The COVID-19 pandemic has undoubtedly brought about disruptions and consequences that many were unprepared to deal with. In an employment law context, one of the issues that emerged from these uncertainties relates to contractual obligations – are parties still bound by the employment contract when events such as COVID-19 make the performance difficult or impossible to perform?

Generally, there are 2 provisions under the law which provide some form of contractual relief on the occurrence of unforeseeable events:

  1. Force majeure
  2. Frustration

However, whether these concepts are applicable in an employment law context may be a different issue all together.

 

Force majeure

Force majeure generally refers to unforeseeable events or circumstances that render parties’ obligations under the contract impossible to perform. The effect of a force majeure event is usually to discharge a party from his contractual obligations.

However, to invoke force majeure, it must be expressly provided for in the contract. As the operation of force majeure depends on what parties have agreed to, parties can determine what amounts to force majeure.

In the context of the COVID-19 pandemic, it is possible to invoke a force majeure clause if there are wordings such as “pandemic”, “epidemic” or “disease” in the contract, but in the absence of express reference to “disease” or other words to the effect, whether COVID-19 constitutes a force majeure event would ultimately depend on the language used in the clause and the interpretation thereof.

That being said, force majeure clauses seldom appear in employment contracts, due to the nature of the contract.

Frustration

In the absence of a force majeure clause, it is still possible for parties to be discharged from their contractual obligations as a result of the effects of the COVID-19 pandemic.

Under s57(2) of the Contracts Act 195, “a contract to do an act which, after the contract is made, becomes impossible, or by reason of some event which the promisor could not prevent, unlawful, becomes void when the act becomes impossible or unlawful.”

The above provision captures what is known as the “doctrine of frustration”. The doctrine of frustration discharges parties from their contractual obligations where the contract has become impossible or radically different from what was originally undertaken.

In the employment context, a contract can be frustrated if the circumstances are such that it is physically impossible for the contract to be performed (e.g. where the illness of an employee lasts or is likely to last for a prolonged period).

The doctrine of frustration of an employment contract is mostly invoked in circumstances involving medical conditions where the “illness is of so prolonged a nature as to prevent the employer from getting substantially what he has bargained for”. The rationale for this is that the employer cannot be expected to go to unreasonable length in accommodating someone who is not able to carry out his job to the full extent. However, in addition to the principles of doctrine of frustration, courts have held that employers must demonstrate that they have acted reasonably in accordance with its obligations of social consciousness. This includes, among other things, offering an alternative employment to the employee, to consult with the employee about the matter, etc.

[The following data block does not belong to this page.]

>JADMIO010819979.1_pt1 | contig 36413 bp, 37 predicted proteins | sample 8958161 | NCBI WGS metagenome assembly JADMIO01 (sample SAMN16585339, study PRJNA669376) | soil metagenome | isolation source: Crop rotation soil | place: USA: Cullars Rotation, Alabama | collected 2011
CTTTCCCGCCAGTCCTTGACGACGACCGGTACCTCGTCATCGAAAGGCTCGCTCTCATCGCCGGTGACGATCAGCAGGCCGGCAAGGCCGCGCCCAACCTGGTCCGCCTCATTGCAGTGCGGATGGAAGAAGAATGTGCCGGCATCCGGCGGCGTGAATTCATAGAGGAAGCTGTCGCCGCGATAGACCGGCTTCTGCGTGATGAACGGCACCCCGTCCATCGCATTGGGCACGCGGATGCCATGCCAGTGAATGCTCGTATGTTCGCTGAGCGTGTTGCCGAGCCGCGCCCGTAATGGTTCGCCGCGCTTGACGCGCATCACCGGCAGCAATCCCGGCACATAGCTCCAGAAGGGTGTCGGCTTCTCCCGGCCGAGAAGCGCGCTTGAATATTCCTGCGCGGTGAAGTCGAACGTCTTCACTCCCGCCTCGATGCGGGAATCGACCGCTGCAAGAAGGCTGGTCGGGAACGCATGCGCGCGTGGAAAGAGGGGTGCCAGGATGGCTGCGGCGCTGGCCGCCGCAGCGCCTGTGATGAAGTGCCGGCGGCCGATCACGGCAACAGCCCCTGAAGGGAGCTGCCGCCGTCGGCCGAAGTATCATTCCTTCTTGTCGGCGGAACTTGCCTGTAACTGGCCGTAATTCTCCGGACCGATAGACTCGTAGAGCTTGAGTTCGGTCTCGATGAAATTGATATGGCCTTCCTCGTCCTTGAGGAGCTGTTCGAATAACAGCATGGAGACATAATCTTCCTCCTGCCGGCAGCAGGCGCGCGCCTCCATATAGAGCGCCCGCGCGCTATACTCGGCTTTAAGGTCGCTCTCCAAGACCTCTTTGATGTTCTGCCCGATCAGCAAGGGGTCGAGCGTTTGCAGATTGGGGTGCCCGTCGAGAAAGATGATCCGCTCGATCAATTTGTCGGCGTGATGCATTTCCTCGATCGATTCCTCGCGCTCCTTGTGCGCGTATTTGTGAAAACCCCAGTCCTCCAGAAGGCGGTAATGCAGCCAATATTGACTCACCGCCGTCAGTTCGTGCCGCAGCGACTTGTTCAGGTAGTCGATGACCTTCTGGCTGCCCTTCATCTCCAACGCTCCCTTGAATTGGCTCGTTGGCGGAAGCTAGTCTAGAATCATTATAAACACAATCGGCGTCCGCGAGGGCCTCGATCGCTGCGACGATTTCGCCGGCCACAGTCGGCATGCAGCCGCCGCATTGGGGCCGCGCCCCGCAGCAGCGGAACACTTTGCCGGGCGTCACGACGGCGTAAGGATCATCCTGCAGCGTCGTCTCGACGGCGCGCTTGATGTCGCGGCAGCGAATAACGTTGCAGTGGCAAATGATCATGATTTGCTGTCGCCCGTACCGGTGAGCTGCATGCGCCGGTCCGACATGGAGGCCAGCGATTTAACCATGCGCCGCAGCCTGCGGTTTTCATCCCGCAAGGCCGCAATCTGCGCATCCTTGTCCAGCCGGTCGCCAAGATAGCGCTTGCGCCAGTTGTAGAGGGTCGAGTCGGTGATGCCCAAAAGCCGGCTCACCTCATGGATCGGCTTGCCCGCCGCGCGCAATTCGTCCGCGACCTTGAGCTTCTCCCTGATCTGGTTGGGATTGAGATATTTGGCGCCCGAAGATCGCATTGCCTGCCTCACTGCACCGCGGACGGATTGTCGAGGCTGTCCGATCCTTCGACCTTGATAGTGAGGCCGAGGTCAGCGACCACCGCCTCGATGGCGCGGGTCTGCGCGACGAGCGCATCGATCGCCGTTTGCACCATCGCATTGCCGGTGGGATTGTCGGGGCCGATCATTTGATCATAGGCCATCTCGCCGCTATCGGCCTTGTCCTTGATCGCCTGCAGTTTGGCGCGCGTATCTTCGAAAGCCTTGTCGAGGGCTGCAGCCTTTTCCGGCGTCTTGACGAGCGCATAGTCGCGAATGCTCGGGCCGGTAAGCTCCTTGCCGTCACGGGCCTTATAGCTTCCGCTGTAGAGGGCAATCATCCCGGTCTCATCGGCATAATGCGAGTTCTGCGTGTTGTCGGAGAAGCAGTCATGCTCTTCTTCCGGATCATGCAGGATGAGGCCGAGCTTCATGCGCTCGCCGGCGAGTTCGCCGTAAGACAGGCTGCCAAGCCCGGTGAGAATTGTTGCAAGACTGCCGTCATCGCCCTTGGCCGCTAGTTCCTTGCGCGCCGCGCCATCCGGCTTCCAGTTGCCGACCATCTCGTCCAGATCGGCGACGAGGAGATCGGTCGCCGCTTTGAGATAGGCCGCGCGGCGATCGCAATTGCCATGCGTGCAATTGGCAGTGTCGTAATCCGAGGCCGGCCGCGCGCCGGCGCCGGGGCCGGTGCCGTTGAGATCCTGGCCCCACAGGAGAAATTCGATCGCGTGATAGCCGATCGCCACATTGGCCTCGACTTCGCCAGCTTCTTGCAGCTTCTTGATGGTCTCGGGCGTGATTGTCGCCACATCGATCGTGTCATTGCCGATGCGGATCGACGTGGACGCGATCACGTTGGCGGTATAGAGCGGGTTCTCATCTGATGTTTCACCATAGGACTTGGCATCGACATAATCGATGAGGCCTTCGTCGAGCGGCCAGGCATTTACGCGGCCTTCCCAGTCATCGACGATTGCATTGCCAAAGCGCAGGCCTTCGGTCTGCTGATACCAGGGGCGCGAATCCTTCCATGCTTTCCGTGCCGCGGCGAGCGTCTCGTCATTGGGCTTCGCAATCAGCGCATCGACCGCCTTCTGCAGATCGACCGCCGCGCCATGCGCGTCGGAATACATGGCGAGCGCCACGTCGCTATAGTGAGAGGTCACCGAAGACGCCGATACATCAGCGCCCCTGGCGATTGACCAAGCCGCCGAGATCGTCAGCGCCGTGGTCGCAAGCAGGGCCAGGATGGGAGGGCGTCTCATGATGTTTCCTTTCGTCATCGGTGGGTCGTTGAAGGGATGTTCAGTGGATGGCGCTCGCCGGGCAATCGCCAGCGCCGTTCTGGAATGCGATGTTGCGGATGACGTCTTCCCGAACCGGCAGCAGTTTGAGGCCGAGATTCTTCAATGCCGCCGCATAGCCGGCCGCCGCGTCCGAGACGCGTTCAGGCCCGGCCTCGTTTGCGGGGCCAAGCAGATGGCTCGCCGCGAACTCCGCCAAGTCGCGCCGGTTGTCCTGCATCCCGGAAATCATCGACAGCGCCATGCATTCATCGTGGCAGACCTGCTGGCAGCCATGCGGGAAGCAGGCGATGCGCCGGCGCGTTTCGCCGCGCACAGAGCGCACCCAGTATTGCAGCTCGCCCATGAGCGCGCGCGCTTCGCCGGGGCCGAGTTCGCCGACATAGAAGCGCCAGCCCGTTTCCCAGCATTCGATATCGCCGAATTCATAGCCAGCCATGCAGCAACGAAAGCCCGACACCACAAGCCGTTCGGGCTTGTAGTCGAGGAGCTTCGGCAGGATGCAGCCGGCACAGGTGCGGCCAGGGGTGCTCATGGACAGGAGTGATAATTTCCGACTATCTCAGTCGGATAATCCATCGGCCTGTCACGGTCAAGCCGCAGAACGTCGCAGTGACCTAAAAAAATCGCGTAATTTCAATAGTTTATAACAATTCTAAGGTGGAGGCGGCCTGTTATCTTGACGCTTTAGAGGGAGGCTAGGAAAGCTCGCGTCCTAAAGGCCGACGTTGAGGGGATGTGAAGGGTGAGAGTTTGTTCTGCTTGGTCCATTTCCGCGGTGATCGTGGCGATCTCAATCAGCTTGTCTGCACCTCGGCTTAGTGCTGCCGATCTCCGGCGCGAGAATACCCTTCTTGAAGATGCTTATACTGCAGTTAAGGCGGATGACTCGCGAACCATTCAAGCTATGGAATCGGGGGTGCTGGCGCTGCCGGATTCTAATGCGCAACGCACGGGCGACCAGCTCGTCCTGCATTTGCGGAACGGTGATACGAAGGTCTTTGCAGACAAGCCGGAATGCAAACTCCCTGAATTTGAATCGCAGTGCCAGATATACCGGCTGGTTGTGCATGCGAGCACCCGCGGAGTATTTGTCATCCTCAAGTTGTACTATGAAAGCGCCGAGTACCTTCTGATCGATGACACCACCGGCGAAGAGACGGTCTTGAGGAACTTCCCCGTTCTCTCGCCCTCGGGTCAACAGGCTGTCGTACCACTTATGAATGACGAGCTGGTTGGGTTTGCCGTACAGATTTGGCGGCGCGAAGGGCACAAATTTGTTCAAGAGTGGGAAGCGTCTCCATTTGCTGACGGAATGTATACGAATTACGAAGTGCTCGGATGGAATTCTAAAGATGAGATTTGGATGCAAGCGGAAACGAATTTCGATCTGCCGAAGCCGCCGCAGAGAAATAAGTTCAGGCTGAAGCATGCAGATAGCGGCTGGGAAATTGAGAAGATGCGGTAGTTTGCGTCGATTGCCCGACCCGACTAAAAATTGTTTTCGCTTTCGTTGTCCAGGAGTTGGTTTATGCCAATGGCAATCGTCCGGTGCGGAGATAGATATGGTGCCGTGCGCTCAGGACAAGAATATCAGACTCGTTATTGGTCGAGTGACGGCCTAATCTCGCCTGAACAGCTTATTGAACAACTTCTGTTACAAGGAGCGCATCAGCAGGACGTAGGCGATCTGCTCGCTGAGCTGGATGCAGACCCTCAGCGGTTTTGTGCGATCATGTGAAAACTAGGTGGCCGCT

While medical illness is often cited as the reason the contract is frustrated, it is possible for other situations to fall under the doctrine of frustration. For example, where an employee is convicted and incarcerated in prison for a prolonged period. The employment contract may be frustrated as one could reasonably find that there had been a radical change in what had been undertaken by the parties in the employment contract.

The duty of an employer to act reasonably in the circumstance, should similarly apply during the COVID-19 pandemic. Thus in relation to restrictions in movements (e.g. travel restrictions which prevent certain employees from reporting for work at assigned locations) , or employees infected with the virus, companies must address such issues with regard to the principles mentioned earlier. 

Dismissal of Employees based on Frustration or Force Majeure

In an unfair dismissal claim, the Industrial Court has the power to decide on the matter without regard to technicalities and legal form, and therefore reliance on contractual principles may be insufficient to justify a dismissal. The Industrial Court will still examine whether the employer had just cause and excuse to dismiss the employee.

As such, prior to dismissing an employee, an employer should first assess whether they have just cause and excuse, and not merely invoke contractual principles like “force majeure” and “frustration” to dismiss the employee.

For example, if the employer’s business is struggling due to the pandemic which has resulted in a surplus of labour, dismissal of employees can be legitimately done through restructuring or retrenchment. There is no need for employers to perform legal gymnastics to categorise the dismissal under force majeure or frustration.

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This article was written by Donovan Cheah (Partner) and Adryenne Lim (Senior Legal Executive). Donovan has been named as a recommended lawyer for Labour and Employment by the Legal 500 Asia Pacific 2017, 2018, 2019 and 2020, and he has also been recognised by Chambers Asia Pacific and Asialaw Profiles for his employment law and industrial relations work. 

Donovan & Ho is a law firm in Malaysia. Our practice areas include employment law, dispute resolution, tax advisory and corporate advisory.  Have a question? Please contact us.

 

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